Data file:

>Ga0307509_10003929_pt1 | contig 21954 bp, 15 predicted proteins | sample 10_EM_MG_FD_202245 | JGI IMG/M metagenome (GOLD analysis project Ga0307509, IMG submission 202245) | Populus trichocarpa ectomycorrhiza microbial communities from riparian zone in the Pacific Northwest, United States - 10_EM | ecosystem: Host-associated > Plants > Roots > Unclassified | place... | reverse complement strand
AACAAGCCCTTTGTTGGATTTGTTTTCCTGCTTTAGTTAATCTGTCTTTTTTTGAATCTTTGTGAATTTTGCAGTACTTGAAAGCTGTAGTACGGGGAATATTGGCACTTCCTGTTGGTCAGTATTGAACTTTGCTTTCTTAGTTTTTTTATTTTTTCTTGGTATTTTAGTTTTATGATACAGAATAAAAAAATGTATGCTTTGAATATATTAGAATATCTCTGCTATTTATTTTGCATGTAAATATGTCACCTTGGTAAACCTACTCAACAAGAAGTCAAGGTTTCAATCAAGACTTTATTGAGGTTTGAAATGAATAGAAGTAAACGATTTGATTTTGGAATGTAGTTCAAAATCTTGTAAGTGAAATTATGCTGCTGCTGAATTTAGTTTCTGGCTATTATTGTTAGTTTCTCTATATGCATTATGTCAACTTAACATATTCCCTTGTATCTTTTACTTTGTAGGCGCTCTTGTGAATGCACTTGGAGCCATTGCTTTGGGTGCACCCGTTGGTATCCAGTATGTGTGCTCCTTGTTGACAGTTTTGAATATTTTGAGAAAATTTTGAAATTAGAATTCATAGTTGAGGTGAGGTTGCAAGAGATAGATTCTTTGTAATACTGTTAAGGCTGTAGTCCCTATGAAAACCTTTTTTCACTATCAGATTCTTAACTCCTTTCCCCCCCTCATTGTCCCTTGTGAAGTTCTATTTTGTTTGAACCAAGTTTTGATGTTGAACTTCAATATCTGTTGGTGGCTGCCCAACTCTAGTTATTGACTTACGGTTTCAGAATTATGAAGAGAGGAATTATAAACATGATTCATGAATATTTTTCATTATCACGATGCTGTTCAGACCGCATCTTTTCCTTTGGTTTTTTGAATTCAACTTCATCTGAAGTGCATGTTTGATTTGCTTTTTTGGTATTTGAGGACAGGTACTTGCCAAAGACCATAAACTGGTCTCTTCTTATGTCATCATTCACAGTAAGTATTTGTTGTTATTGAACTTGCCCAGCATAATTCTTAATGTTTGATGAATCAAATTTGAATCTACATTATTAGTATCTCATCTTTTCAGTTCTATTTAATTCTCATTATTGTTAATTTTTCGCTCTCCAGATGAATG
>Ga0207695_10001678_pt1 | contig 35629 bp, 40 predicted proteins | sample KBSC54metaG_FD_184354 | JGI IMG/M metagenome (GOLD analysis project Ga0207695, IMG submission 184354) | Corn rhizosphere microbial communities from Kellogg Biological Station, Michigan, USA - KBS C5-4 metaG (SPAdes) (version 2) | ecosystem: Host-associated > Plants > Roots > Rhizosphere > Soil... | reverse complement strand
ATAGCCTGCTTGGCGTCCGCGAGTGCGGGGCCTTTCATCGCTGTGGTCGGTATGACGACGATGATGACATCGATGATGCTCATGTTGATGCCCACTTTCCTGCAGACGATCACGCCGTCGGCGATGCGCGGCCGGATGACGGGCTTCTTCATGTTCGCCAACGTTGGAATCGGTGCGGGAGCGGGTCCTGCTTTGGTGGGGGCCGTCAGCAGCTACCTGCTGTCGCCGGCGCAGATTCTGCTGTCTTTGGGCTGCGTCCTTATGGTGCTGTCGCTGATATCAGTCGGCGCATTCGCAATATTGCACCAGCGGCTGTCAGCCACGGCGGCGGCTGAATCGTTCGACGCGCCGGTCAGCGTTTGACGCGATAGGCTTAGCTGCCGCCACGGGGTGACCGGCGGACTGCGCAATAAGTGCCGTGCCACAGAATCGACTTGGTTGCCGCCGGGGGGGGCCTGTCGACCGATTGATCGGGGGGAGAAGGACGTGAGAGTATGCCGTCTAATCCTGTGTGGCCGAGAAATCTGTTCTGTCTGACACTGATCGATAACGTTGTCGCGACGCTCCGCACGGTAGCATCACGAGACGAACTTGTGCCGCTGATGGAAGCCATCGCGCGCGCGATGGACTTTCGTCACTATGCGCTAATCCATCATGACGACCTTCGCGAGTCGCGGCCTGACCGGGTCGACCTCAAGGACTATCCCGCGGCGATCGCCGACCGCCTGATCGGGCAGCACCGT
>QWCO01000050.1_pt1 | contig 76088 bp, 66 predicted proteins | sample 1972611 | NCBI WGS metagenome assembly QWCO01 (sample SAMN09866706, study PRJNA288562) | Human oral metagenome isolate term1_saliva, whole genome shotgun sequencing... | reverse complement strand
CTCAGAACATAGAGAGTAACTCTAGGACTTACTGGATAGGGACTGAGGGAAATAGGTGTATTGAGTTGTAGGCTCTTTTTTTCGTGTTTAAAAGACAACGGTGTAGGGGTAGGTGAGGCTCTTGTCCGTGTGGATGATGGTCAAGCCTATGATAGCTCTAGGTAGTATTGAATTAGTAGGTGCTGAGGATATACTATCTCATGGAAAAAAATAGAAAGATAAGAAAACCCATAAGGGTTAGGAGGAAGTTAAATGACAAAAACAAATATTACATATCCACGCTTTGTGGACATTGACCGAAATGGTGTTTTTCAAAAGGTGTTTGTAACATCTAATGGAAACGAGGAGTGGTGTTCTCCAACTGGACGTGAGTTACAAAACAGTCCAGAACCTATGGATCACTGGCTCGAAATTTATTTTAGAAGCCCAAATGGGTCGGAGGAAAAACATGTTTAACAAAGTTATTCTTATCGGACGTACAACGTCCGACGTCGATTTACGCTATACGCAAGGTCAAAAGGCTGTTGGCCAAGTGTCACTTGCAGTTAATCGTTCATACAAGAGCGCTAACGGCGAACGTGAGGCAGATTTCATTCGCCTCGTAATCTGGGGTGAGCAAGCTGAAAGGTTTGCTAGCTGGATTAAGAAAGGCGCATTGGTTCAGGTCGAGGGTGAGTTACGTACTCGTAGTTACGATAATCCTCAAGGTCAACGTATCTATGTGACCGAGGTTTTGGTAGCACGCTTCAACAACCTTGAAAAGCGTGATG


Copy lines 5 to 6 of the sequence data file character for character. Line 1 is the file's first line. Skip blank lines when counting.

>QWCO01000050.1_pt1 | contig 76088 bp, 66 predicted proteins | sample 1972611 | NCBI WGS metagenome assembly QWCO01 (sample SAMN09866706, study PRJNA288562) | Human oral metagenome isolate term1_saliva, whole genome shotgun sequencing... | reverse complement strand
CTCAGAACATAGAGAGTAACTCTAGGACTTACTGGATAGGGACTGAGGGAAATAGGTGTATTGAGTTGTAGGCTCTTTTTTTCGTGTTTAAAAGACAACGGTGTAGGGGTAGGTGAGGCTCTTGTCCGTGTGGATGATGGTCAAGCCTATGATAGCTCTAGGTAGTATTGAATTAGTAGGTGCTGAGGATATACTATCTCATGGAAAAAAATAGAAAGATAAGAAAACCCATAAGGGTTAGGAGGAAGTTAAATGACAAAAACAAATATTACATATCCACGCTTTGTGGACATTGACCGAAATGGTGTTTTTCAAAAGGTGTTTGTAACATCTAATGGAAACGAGGAGTGGTGTTCTCCAACTGGACGTGAGTTACAAAACAGTCCAGAACCTATGGATCACTGGCTCGAAATTTATTTTAGAAGCCCAAATGGGTCGGAGGAAAAACATGTTTAACAAAGTTATTCTTATCGGACGTACAACGTCCGACGTCGATTTACGCTATACGCAAGGTCAAAAGGCTGTTGGCCAAGTGTCACTTGCAGTTAATCGTTCATACAAGAGCGCTAACGGCGAACGTGAGGCAGATTTCATTCGCCTCGTAATCTGGGGTGAGCAAGCTGAAAGGTTTGCTAGCTGGATTAAGAAAGGCGCATTGGTTCAGGTCGAGGGTGAGTTACGTACTCGTAGTTACGATAATCCTCAAGGTCAACGTATCTATGTGACCGAGGTTTTGGTAGCACGCTTCAACAACCTTGAAAAGCGTGATG